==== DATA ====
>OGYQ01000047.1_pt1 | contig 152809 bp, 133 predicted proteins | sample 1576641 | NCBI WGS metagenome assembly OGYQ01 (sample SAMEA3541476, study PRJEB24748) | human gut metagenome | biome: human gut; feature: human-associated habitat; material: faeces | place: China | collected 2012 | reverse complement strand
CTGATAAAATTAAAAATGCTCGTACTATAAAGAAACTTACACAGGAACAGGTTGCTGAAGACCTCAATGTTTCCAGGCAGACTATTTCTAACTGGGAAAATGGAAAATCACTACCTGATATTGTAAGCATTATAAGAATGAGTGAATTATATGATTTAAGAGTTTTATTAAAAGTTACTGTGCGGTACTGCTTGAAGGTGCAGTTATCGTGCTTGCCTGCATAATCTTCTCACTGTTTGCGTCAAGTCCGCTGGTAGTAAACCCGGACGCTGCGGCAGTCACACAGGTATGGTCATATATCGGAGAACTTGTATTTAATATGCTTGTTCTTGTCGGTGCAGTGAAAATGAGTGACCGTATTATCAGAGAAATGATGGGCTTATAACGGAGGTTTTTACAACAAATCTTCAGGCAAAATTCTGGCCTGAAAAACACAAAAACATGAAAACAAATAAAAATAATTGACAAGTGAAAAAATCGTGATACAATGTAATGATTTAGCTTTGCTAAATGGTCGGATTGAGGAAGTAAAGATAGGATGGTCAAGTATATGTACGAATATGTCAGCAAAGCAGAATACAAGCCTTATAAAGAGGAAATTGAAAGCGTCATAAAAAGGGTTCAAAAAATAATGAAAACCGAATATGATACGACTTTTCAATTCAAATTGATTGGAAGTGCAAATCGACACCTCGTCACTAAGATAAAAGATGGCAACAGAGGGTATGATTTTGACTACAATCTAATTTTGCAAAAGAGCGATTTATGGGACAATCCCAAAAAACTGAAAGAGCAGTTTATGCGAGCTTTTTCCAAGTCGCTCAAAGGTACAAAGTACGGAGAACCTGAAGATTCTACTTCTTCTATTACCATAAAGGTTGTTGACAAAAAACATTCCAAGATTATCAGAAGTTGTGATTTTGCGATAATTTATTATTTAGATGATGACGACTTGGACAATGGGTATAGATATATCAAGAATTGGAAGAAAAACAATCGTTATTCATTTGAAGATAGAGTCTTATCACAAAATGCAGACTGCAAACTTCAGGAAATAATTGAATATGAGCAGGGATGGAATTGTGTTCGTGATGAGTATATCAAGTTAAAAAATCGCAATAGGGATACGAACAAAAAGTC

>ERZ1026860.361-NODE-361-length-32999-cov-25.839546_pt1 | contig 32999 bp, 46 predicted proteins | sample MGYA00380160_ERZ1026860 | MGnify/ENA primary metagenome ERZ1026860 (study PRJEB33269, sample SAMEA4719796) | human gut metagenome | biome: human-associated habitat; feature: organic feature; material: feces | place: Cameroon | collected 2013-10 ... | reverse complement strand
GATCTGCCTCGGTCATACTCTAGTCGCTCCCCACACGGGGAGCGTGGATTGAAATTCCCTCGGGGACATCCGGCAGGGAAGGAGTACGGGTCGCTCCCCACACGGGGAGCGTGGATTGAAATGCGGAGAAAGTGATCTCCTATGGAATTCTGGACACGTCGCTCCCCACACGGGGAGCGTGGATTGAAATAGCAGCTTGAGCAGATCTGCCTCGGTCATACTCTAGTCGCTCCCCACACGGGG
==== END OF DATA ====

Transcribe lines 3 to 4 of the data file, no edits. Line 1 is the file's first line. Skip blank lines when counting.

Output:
>ERZ1026860.361-NODE-361-length-32999-cov-25.839546_pt1 | contig 32999 bp, 46 predicted proteins | sample MGYA00380160_ERZ1026860 | MGnify/ENA primary metagenome ERZ1026860 (study PRJEB33269, sample SAMEA4719796) | human gut metagenome | biome: human-associated habitat; feature: organic feature; material: feces | place: Cameroon | collected 2013-10 ... | reverse complement strand
GATCTGCCTCGGTCATACTCTAGTCGCTCCCCACACGGGGAGCGTGGATTGAAATTCCCTCGGGGACATCCGGCAGGGAAGGAGTACGGGTCGCTCCCCACACGGGGAGCGTGGATTGAAATGCGGAGAAAGTGATCTCCTATGGAATTCTGGACACGTCGCTCCCCACACGGGGAGCGTGGATTGAAATAGCAGCTTGAGCAGATCTGCCTCGGTCATACTCTAGTCGCTCCCCACACGGGG